Am Fam Physician. 2012 Nov 1;86(9):798-802.
Original Article: Anaphylaxis: Recognition and Management
Issue Date: November 15, 2011
Available at: http://www.aafp.org/afp/2011/1115/p1111.html
to the editor: I enjoyed and appreciated this article, but there was one question I had that was not addressed. Is there any evidence to suggest that an allergic reaction, such as isolated urticaria, can “get worse” and pose a risk of future anaphylaxis?
Scenarios that I often encounter in my practice involve patients who were seen in an emergency department or urgent care setting who were either stung by a bee and had a large local reaction (but no systemic symptoms to suggest anaphylaxis) or had urticaria after exposure to an unknown allergen that was presumed to be food (again without cardiovascular or gastrointestinal symptoms suggesting anaphylaxis). These patients are often sent home with an epinephrine autoinjector and told that a future reaction is typically more severe. However, I wonder if there is evidence to support this assertion, or if this is simply a perpetuated medical myth?
in reply: Knowing what to do for a patient with a previous significant allergic reaction to an insect or food that does not meet the criteria for anaphylaxis (i.e., involvement of at least two organ systems1) is a clinical challenge. Trials on how to approach these patients are lacking; therefore, guidance is based on retrospective data and consensus opinion from allergy and immunology experts.2–5 Unlike allergies to medication, allergies to food and insects are particularly problematic because avoidance is difficult.2–5
In the United States, patients with allergies to insect stings are predominantly allergic to the Hymenoptera species, which includes bees, wasps, yellow jackets, and hornets.1–3 Systemic allergic reaction to an insect sting is the best understood pathophysiologic model for anaphylaxis.2,3 It is also the most predictable with regard to what is expected in future reactions.2,3 Large, local insect sting reactions are defined as skin reactions (e.g., erythema, pain, swelling) greater than 10 cm contiguous to the bite site.2,3 Persons who have large local reactions may actually have a decreased likelihood of anaphylaxis with future stings of 5 to 10 percent, compared with 17 percent in persons with asymptomatic sensitization to venom.3 Skin and serum venom-specific immunoglobulin E (IgE) testing and venom immunotherapy are not recommended in patients with large local reactions.2,3 Prescribing an epinephrine autoinjector is also not recommended.2,3
For patients with mild, single organ systemic reactions (e.g., urticaria, flushing, angioedema) not contiguous with the bite site, recommendations vary based on age. In patients younger than 17 years, the exposure may be protective.2,3 Therefore, IgE testing, immunotherapy, and epinephrine autoinjector prescription are not required.2,3 In patients 17 years and older, risk of future anaphylaxis is thought to be increased.2,3 In addition to an epinephrine autoinjector prescription, referral to an allergist for IgE testing, guidance on avoiding the specific insect species, and immunotherapy, when indicated, are recommended.2,3
In contrast to allergies to insect stings, food allergies are highly unpredictable.1,4,5 Epinephrine autoinjectors are currently recommended for all patients with a history of any IgE-type reaction (e.g., urticaria, upper airway restriction, angioedema) to food, even if it is a single organ reaction and does not meet anaphylaxis criteria.4,5 These persons should also be referred to an allergist for testing.4,5 Avoidance cannot always be ensured because food labels may be misleading and because restaurants do not always advertise all the ingredients in the food served.4,5 Although a positive result on IgE food allergy testing is not predictive of severity of the reaction, it may assist with food avoidance.4,5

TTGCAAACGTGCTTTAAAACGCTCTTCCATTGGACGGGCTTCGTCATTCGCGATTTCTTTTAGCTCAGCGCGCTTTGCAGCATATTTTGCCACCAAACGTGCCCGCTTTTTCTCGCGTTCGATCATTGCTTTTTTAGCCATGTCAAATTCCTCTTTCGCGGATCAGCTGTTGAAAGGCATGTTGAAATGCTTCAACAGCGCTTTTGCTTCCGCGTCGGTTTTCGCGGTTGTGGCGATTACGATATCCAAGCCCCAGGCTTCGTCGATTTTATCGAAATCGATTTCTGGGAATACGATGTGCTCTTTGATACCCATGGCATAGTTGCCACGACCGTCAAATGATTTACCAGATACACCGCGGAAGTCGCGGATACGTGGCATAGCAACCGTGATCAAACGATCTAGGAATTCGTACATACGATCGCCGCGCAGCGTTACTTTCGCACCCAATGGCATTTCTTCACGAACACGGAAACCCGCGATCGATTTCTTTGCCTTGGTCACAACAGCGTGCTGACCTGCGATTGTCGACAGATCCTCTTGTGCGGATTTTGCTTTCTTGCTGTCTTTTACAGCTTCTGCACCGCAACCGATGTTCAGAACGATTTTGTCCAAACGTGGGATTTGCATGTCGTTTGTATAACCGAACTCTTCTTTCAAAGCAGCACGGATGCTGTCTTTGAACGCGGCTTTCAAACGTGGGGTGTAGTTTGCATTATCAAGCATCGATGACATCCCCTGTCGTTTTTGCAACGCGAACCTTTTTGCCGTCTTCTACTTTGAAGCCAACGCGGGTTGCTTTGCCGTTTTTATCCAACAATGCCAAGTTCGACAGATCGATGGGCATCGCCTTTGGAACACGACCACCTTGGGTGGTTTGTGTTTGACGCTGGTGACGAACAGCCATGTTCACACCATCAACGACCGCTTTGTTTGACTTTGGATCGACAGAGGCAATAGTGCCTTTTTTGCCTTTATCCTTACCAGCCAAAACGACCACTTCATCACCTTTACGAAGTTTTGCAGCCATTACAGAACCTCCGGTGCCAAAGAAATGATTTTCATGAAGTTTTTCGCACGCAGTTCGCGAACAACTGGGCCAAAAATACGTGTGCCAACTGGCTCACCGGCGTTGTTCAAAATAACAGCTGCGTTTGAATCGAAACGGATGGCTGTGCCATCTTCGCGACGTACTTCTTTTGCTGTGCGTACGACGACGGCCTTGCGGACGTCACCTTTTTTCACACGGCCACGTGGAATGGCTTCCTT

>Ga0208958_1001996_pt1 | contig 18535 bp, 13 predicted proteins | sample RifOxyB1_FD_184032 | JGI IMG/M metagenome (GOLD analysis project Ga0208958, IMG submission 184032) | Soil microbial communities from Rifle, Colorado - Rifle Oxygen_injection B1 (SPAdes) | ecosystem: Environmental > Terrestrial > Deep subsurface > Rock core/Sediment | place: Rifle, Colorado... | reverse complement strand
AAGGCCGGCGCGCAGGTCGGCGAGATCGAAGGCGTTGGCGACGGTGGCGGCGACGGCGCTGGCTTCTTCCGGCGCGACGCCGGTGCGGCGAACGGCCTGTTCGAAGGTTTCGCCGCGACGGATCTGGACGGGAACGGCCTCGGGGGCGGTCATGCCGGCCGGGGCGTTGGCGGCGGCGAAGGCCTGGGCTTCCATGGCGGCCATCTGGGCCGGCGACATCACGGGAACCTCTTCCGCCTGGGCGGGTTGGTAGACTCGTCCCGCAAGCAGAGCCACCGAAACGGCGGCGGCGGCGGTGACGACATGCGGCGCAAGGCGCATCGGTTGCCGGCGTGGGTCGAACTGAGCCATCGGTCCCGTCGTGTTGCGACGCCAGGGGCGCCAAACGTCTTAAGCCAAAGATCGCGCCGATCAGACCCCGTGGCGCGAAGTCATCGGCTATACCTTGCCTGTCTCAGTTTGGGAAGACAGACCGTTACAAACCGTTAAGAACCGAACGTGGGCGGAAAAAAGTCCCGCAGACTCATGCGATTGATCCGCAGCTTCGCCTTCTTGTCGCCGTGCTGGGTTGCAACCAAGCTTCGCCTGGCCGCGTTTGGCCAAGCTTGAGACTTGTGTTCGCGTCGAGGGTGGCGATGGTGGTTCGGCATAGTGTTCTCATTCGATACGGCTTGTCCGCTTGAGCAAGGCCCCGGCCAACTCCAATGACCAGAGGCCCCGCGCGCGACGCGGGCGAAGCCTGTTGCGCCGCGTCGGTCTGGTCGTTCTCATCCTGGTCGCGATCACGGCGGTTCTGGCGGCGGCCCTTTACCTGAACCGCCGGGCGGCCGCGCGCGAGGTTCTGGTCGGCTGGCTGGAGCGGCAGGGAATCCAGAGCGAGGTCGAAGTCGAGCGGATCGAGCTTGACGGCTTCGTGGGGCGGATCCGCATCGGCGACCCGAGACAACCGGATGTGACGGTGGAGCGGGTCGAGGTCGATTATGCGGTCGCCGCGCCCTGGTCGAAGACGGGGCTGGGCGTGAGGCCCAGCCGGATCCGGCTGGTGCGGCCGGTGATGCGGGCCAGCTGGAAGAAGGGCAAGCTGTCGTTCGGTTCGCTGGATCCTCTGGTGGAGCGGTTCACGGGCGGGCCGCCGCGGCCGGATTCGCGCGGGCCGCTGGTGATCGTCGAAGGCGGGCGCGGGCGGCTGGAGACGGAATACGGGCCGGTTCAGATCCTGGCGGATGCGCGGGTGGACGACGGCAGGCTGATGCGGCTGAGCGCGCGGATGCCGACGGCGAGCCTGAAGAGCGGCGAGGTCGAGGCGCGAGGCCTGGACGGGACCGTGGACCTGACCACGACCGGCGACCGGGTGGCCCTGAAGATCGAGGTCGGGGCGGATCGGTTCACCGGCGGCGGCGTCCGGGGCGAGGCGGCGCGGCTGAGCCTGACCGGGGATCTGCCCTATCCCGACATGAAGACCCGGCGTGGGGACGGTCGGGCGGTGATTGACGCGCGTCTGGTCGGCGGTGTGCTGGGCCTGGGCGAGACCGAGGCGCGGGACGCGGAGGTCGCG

It is important to remember that the greatest contributor to preventing mortality from anaphylaxis is timely administration of intramuscular epinephrine.1 Although anaphylaxis-related death is rare—with 150 cases annually in the United States related to food and fewer than 50 cases annually related to insect stings—level of risk is impossible to determine based on current data.1–5 Physicians should “inform, not alarm”5 patients at risk, and educate them in anaphylaxis symptom recognition, proper use of the epinephrine autoinjector, and allergen avoidance.1–5
1. Lieberman P, Nicklas RA, Oppenheimer J, et al. The diagnosis and management of anaphylaxis practice parameter: 2010 update [published correction appears in J Allergy Clin Immunol. 2010;126(6):1104]. J Allergy Clin Immunol. 2010;126(3):477–480.e1–42.
2. Golden DB, Moffitt J, Nicklas RA, et al.; Joint Task Force on Practice Parameters; American Academy of Allergy, Asthma & Immunology; American College of Allergy, Asthma & Immunology; Joint Council of Allergy, Asthma and Immunology. Stinging insect hypersensitivity: a practice parameter. J Allergy Clin Immunol. 2011;127(4):852–854.e1–23.
3. Demain JG, Minaei AA, Tracey JM. Anaphylaxis and insect allergy. Curr Opin Clin Immunol. 2010;10(4):318–322.
4. American College of Allergy, Asthma and & Immunology. Food allergy: a practice parameter. Ann Allergy Asthma Immunol. 2006;96(3 suppl 2):S1–S68.
5. Atkins D, Bock SA. Fatal anaphylaxis to foods: epidemiology, recognition, and prevention. Curr Allergy Asthma Rep. 2009;9(3):179–185.
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